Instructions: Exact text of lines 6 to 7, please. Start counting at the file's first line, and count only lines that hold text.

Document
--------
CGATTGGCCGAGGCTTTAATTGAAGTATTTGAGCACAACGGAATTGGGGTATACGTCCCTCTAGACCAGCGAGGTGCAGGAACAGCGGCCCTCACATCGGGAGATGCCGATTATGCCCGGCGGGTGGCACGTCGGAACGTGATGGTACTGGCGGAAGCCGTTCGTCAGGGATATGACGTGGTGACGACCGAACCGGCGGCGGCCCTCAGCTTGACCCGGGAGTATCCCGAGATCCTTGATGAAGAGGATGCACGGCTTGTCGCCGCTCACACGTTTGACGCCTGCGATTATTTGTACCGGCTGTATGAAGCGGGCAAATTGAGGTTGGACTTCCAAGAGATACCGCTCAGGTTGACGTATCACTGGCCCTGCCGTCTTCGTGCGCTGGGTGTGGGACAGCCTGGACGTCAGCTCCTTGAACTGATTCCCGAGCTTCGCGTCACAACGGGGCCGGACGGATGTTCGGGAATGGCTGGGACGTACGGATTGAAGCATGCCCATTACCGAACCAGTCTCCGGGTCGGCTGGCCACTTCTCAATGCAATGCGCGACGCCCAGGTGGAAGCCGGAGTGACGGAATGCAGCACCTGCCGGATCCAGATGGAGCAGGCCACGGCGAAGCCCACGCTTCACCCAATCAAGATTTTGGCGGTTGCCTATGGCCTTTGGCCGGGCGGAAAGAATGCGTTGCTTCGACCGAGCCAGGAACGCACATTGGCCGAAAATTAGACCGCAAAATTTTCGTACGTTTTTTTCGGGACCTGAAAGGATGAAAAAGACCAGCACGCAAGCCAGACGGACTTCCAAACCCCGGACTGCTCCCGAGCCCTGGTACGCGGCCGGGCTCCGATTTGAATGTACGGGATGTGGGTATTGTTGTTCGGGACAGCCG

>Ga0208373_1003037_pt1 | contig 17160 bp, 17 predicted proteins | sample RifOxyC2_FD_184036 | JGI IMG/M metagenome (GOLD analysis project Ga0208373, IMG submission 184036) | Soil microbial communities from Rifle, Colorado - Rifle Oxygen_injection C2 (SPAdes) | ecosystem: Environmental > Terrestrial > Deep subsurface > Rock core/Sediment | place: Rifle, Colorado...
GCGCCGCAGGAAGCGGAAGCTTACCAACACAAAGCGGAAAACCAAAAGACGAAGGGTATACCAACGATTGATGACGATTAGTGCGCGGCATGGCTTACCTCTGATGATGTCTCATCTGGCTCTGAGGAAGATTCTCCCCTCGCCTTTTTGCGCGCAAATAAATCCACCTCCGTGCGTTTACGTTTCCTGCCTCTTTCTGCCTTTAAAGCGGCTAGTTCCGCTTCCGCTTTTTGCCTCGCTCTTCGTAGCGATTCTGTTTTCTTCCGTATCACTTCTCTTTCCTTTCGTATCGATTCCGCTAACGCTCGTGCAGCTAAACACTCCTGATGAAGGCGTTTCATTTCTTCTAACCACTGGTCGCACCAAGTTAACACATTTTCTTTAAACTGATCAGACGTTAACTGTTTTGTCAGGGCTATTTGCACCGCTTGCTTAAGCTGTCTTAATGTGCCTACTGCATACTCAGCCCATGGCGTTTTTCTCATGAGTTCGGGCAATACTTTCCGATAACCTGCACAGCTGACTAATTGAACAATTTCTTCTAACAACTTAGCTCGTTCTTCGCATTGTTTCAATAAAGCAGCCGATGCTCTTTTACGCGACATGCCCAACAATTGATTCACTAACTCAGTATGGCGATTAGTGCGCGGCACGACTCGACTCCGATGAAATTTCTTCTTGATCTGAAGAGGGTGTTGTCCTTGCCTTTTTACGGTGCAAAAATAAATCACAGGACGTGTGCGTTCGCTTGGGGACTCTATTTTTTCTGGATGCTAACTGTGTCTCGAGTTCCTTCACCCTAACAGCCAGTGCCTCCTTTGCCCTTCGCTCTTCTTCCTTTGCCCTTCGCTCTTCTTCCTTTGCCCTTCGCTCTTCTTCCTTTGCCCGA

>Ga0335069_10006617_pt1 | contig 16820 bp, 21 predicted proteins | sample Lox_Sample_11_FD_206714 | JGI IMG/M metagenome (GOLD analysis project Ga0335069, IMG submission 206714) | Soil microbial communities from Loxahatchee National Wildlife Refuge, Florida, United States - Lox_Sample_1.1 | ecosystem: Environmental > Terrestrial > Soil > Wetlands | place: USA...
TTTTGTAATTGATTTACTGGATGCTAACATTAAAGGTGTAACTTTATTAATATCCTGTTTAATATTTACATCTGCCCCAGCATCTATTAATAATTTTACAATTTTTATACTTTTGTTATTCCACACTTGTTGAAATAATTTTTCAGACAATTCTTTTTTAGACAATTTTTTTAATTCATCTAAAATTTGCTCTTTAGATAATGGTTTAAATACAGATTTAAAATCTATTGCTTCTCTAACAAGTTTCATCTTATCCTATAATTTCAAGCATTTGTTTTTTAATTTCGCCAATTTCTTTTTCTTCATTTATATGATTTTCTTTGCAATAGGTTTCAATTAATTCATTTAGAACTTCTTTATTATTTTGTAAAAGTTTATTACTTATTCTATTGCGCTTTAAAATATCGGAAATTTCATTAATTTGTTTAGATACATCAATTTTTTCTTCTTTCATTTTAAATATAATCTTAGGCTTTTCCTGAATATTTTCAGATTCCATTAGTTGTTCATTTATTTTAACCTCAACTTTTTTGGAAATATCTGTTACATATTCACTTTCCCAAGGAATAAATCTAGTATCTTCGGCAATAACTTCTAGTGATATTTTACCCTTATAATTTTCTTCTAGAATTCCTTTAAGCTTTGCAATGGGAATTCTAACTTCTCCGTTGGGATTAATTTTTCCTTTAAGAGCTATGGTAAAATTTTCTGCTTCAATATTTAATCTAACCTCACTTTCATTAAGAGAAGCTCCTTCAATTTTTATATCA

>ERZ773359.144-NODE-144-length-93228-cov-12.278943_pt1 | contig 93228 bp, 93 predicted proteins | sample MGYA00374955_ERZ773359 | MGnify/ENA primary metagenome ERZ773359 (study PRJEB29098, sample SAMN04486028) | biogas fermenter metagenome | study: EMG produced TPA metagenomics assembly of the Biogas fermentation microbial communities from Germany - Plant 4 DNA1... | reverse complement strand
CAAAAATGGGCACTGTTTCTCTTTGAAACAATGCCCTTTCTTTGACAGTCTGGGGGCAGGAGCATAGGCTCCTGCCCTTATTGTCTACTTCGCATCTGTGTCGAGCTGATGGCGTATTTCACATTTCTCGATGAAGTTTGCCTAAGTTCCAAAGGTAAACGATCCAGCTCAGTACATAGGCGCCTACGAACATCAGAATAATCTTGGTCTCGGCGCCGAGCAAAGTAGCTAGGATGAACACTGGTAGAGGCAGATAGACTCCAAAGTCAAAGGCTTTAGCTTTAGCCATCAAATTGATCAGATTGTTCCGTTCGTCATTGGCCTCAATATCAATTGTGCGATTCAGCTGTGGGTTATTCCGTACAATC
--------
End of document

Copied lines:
>ERZ773359.144-NODE-144-length-93228-cov-12.278943_pt1 | contig 93228 bp, 93 predicted proteins | sample MGYA00374955_ERZ773359 | MGnify/ENA primary metagenome ERZ773359 (study PRJEB29098, sample SAMN04486028) | biogas fermenter metagenome | study: EMG produced TPA metagenomics assembly of the Biogas fermentation microbial communities from Germany - Plant 4 DNA1... | reverse complement strand
CAAAAATGGGCACTGTTTCTCTTTGAAACAATGCCCTTTCTTTGACAGTCTGGGGGCAGGAGCATAGGCTCCTGCCCTTATTGTCTACTTCGCATCTGTGTCGAGCTGATGGCGTATTTCACATTTCTCGATGAAGTTTGCCTAAGTTCCAAAGGTAAACGATCCAGCTCAGTACATAGGCGCCTACGAACATCAGAATAATCTTGGTCTCGGCGCCGAGCAAAGTAGCTAGGATGAACACTGGTAGAGGCAGATAGACTCCAAAGTCAAAGGCTTTAGCTTTAGCCATCAAATTGATCAGATTGTTCCGTTCGTCATTGGCCTCAATATCAATTGTGCGATTCAGCTGTGGGTTATTCCGTACAATC